Between 4 and 5 o'clock in the afternoon, as near as I can judge, two regiments, it is said, surrendered on the immediate right of our division. General Prentiss ordered me to go and rally some of our men--meaning men of the Twelfth Michigan Infantry, of which regiment there were not over 40 or 50 on the ground, and very few officers. Our major had gone of his own request for this purpose early in the day, but had not returned. I immediately went, but found the fire worse in going on our right stud rear than in front. Fire was also being found on our left. At this time General Prentiss must have been taken prisoner. He was a brave man, and cheered his men to duty during the whole day. Where the fight was thickest and danger the greatest there was he found, and his presence gave renewed confidence.
    Moore, of General Prentiss' staff, deserves especial mention. He not only bore orders, but in the most gallant manner assisted to see them executed. He did much to encourage the men, as did also Captain Donnelly as long as he was on the ground. Capt. Robert Brethschneider deserves great praise for his coolness and bravery on that bloody day. He added to the fame he had already acquired at the battle of Bull Run. Colonel Peabody, of the Twenty-fifth Missouri Regiment, was killed in camp early in the day. He was a brave soldier and a good man. The great numbers of the dead in front of this one position caused remark and astonishment by all who beheld it the following day.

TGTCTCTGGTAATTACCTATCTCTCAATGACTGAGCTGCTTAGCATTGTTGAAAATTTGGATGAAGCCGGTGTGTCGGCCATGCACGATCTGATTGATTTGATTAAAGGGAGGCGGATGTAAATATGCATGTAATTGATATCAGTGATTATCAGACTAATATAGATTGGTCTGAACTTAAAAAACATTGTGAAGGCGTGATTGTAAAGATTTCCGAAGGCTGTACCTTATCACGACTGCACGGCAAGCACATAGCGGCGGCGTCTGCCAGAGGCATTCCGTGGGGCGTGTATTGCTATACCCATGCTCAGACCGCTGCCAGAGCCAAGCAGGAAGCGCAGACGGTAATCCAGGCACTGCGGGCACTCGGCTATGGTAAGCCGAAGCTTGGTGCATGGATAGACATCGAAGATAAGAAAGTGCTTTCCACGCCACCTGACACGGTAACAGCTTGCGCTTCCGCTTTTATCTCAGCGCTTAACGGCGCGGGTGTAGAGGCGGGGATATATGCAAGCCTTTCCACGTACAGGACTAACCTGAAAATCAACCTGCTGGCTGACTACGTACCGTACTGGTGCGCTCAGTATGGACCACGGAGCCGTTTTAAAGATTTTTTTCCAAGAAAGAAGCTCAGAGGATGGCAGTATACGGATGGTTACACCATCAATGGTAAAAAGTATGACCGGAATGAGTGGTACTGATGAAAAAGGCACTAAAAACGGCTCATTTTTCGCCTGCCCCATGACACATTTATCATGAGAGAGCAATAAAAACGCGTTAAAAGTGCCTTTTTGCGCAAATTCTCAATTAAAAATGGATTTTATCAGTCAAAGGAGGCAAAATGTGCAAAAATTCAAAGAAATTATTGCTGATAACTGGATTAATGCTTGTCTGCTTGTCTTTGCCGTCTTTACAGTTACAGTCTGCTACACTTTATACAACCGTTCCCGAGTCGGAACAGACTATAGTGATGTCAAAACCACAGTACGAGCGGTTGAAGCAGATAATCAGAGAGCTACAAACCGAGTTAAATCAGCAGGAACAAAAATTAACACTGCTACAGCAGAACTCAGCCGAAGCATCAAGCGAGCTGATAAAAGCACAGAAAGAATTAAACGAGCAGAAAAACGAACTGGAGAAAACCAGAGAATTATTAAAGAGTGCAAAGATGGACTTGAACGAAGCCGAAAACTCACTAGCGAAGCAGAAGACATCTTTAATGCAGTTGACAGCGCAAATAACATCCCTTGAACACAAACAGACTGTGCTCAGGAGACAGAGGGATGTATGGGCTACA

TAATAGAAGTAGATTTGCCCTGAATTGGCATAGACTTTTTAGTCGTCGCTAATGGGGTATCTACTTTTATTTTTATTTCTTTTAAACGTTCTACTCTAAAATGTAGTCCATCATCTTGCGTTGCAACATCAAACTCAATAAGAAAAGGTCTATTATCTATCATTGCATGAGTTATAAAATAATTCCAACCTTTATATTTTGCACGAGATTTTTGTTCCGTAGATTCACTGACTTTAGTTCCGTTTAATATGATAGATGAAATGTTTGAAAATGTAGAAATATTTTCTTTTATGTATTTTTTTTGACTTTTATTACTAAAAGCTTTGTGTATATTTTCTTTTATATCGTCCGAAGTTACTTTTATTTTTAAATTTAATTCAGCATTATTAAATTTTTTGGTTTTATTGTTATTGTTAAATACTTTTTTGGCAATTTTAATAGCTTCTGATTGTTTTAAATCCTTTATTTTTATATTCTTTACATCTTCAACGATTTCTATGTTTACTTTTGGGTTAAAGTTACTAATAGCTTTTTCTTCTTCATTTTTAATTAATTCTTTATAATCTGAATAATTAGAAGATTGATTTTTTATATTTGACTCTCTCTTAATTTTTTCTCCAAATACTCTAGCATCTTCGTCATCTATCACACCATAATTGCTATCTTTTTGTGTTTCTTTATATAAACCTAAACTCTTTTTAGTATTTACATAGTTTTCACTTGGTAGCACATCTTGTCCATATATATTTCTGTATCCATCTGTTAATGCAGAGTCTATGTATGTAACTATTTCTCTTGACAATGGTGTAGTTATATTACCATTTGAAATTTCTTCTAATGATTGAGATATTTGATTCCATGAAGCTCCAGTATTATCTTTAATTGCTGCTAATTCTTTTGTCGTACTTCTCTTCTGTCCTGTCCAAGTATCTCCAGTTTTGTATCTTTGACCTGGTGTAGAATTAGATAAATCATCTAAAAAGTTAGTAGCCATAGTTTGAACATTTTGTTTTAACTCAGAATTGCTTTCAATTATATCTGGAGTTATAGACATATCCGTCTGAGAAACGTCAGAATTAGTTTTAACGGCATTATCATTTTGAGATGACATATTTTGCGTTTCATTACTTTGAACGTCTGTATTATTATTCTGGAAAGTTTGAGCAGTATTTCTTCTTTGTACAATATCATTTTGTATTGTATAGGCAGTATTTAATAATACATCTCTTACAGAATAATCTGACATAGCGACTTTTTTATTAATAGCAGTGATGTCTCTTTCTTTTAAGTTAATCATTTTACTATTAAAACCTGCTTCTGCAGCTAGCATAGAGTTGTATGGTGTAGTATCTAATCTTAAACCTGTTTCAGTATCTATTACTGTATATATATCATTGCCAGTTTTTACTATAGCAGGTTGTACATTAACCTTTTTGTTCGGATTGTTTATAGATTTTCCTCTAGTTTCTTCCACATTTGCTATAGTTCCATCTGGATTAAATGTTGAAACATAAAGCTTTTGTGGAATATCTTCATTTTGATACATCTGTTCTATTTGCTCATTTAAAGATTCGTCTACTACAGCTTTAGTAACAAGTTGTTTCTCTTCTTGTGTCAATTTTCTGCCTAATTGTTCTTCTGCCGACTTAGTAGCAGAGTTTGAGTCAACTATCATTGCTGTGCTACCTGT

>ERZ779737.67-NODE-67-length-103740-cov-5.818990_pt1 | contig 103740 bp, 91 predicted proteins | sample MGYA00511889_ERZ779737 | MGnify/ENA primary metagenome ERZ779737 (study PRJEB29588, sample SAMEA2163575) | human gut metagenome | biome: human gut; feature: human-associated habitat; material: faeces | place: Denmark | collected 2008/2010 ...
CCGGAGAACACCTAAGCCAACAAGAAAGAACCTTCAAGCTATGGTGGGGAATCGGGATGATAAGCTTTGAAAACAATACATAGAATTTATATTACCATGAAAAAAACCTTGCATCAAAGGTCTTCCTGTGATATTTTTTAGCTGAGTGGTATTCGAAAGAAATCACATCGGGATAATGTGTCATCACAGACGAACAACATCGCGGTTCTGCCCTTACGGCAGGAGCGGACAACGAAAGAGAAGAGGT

This point was held from 9 o'clock a.m. till 4.30 p.m., amid the most dreadful carnage for a little space ever witnessed on any field of battle during this war. It is no more than just that favorable mention should be made of Colonel Moore, of the Twenty-first Missouri, who fell badly wounded while bravely leading his men on early in the day; and also Colonel Allen, of the Sixteenth Wisconsin, who also revived a severe wound in his arm while gallantly conducting his men; and Major Powell, of the Twenty-fifth Missouri, who received a mortal wound whilst doing everything an officer could do to rally and cheer the men to renewed action; nor can I close without mentioning Lieutenants Van Riper, Flannigan, and Graham, of the Twelfth Michigan, who were taken prisoners at their posts like brave men, as they had proved themselves during the whole action.
Your obedient servant,
F. QUINN,
Colonel Twelfth Mich. Inft.,
Acting Commander Sixth Division.




Text Source - The Official Records of the Union and Confederate Armies

Image Source - The Library of Congress

 

Battle Reports                        File Index

E-mail the Webmaster

 

This page was last updated on 01/17/09

1998-2009 The Civil War Archive